Buying Tips from the Marine Electronics Journal
How to Buy Marine Electronics
mainly functions as an anticollision aid, but it also provides
information on the location of neighboring vessels, the outline of
the coast, weather and other objects that may intercept your intended
course. One of the benefits of having a radar on board is the ability
to navigate in fog or darkness, where the visibility is poor or zero.
With radar acting as your eyes, you have the ability to monitor your
vessel and other vessels’ movements around you.
Radars incorporate many alarms to keep you aware of what is happening
in your vicinity. One of those alarms is the guard alarm, which alerts
you when targets enter a particular predefined area or if your own
vessel is nearing a danger area. The alarm area can be an area forward
of your vessel or a 360 degree circle around it. When radar targets
such as other vessels, land masses and buoys enter the zone, an audible
Assess target movement
If the radar has an echo trail feature, it will
simulate target movement with an afterglow. This is useful for assessing
the movement of all targets relative to your own vessel. Some radars
have the capability to show the true movement of targets, providing increased
Determine your vessel’s position
Since radar sees further than the naked eye, the echoes from islands
and land masses can be used to determine your vessel’s position.
When running near land, you can use peninsulas and other targets
whose echoes show distinct contours on the display to determine your
Navigate to specific locations
Fishing vessels and pleasure boats use radar to help them navigate
to favorite fishing spots. When sailing to a fishing spot, the forces
of wind and current combine to throw the vessel off its intended
course. To remember your location if your ship drifts, use the Variable
Range Marker (VRM) and the Electronic Bearing Line (EBL) to mark
range and bearing to nearby islands or peninsulas. Many new radars
can now overlay their targets on top of an electronic chart, making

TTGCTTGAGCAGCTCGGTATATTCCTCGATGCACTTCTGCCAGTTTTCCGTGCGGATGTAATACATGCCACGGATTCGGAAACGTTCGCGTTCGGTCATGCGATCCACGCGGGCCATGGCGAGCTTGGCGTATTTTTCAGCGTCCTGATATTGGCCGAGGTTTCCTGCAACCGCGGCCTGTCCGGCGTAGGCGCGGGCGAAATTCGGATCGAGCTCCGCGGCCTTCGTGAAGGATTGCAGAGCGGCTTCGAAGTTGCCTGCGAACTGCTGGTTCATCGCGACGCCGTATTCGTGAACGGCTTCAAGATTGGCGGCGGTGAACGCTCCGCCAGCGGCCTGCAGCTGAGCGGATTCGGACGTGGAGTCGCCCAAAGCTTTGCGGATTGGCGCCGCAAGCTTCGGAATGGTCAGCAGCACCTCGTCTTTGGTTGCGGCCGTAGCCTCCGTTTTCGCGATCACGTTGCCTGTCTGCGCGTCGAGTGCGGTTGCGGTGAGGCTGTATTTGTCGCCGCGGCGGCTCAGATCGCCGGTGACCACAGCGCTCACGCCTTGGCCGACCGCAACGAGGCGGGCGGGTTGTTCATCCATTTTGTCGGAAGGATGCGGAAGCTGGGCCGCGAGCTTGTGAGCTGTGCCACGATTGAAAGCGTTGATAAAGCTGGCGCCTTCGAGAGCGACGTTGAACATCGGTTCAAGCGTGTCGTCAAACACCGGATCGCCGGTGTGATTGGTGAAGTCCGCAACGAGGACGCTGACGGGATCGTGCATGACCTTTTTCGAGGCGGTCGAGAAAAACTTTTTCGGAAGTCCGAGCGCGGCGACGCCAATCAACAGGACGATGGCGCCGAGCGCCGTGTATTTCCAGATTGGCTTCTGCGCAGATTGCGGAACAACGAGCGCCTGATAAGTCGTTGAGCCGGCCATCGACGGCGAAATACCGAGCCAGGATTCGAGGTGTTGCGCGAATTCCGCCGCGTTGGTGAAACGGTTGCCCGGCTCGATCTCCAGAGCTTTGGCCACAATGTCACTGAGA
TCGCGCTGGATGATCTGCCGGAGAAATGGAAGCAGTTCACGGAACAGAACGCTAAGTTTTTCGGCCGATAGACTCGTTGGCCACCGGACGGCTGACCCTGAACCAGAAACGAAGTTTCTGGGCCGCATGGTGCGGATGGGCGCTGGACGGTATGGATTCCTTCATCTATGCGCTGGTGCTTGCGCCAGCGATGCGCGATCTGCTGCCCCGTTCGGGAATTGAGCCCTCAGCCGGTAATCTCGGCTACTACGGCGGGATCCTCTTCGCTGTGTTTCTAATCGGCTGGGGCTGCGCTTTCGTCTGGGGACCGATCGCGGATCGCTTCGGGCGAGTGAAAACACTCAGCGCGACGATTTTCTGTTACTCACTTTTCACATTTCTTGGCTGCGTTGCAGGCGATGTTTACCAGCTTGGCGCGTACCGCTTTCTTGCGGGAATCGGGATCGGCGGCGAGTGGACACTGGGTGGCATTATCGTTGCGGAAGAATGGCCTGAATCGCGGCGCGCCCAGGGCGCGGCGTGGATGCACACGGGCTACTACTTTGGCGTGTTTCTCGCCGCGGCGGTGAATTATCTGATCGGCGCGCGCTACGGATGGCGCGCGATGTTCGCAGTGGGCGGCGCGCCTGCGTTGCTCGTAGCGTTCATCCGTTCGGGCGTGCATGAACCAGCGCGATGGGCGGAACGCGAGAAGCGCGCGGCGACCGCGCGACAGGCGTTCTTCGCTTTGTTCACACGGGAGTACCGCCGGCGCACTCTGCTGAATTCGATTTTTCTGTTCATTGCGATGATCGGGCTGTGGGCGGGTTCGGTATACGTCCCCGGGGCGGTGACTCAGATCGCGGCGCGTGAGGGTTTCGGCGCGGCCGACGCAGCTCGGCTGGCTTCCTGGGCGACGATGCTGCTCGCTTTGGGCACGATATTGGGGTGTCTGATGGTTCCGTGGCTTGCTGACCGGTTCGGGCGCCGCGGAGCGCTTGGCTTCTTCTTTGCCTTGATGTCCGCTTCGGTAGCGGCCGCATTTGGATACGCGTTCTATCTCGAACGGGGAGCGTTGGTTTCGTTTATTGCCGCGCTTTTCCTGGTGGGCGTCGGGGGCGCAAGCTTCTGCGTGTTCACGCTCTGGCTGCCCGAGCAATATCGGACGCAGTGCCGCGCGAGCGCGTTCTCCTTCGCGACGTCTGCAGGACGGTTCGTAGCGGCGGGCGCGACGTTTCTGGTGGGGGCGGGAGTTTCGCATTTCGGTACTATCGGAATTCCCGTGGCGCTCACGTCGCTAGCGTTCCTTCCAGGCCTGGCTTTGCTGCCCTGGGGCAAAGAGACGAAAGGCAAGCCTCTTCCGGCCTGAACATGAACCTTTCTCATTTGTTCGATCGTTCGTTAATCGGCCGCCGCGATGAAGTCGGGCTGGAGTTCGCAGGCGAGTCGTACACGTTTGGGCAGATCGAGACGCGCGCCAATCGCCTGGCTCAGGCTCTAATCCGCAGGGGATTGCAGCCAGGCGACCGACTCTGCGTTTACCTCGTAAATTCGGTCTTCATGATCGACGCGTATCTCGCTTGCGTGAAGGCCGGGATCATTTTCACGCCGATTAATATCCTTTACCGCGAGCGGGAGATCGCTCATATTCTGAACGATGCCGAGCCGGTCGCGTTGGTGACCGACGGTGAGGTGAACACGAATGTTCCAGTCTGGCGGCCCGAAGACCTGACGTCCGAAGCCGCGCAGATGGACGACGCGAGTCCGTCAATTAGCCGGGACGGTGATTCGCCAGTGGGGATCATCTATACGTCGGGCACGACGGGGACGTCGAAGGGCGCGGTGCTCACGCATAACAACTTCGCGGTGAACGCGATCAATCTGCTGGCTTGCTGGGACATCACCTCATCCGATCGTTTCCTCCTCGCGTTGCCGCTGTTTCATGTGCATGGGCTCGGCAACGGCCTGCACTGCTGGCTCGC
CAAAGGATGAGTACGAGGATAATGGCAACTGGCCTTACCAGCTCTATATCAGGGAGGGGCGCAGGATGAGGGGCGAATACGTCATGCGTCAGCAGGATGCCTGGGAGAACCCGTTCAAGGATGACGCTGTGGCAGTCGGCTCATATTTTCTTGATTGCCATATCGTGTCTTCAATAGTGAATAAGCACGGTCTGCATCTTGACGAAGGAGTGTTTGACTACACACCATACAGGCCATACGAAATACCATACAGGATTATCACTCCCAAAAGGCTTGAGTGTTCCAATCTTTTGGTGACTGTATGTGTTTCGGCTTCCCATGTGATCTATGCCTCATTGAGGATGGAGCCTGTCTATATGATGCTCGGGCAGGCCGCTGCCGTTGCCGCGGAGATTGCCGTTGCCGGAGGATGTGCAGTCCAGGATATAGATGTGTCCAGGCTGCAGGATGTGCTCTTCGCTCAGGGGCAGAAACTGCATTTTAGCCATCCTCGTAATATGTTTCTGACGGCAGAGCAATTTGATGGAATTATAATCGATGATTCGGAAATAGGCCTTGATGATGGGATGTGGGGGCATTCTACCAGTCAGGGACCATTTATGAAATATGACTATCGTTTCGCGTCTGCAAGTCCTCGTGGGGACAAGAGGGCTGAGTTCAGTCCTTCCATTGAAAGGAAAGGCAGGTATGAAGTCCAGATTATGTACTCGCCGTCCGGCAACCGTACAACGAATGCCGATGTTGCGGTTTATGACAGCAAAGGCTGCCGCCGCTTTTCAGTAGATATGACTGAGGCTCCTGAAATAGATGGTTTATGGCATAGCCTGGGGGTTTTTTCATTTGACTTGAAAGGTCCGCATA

navigation to specific locations even easier.
Avoiding potential pitfalls
with your radar
One thing to always keep in mind is that operating a radar is kind
of like operating a computer: It takes time and experience to properly
utilize the unit and all of its features. Many times people think
that there is something wrong with their radar, when it is actually
a setting that has been changed that is causing the problem. Other
times, a physical change during the installation may affect the radar’s
performance. Here is a list of some typical pitfalls to avoid when
installing and operating your new radar:
Dome antenna snafus
The antenna is one of the main components of a radar system and
should be treated with care during installation and use. Dome antennas
are waterproof, but you must be careful not to drill holes in it
to mount other items such as lights on top of it. Drilling holes
into the dome will interfere with the integrity of the construction
and will cause splitting and water leakage, damaging the inner workings.
Also, painting an antenna is not recommended. If you must paint the
antenna, do not use a lead or metallic-based paint.
Eliminate antenna interference
A radar is a line of sight product, meaning that it can only display
the echoes it can see. When scouting for a place to mount your antenna,
you should find a location that is the highest point on the vessel
with an unobstructed view. Avoid mounting it where a portion of the
360-degree scanning beam is blocked by the vessel’s superstructure
or rigging. Also, do not cluster other antennas such as your VHF
and GPS antennas around the radar antenna. Clustering the antennas
may cause interference with your radar or other products.
When you purchase your radar, one of the specifications you will
be comparing is the range or distance that the radar can see. Many
people will say that their radar can only see 12 miles when it claims
it has a maximum range of 48 miles. As stated above, a radar is a
line of sight product and the primary limiting factor in maximum
range is the horizon. Radar waves do not bend around the earth’s
curvature. The height of the antenna and of the target are the critical
elements in determining the maximum range at which a target can be
acquired by your radar.
When more gain is actually less
The gain control adjusts the radar receiver’s sensitivity,
which incites most people’s tendency to increase the gain or
sensitivity for a clearer picture. Too much gain is usually the culprit
when the radar screen is filled with noise and you can not see anything.
Here is the rule of thumb with gain:
To get the best maximum range, use a longer range scale, set the
gain higher and turn the STC (Sensitivity Time Control) off.
To get the best minimum range, use a shorter range scale, set the
gain lower and use STC with caution. Usually if you use only enough
gain to add some speckles to the background and then back it off,
you will get the results you desire.
Practice makes perfect
Like the old saying, “practice makes perfect,” the best
time to learn how to use your radar is when you don’t need
it! Turn your radar on when it is sunny out and visibility is good.
Pick out targets that you can visually see, such as land, buoys and
boats. Now track them on your radar to see how they look on the screen.
Once you master the art of tracking targets during nice weather,
you will be ready to use your radar to navigate safely when you need
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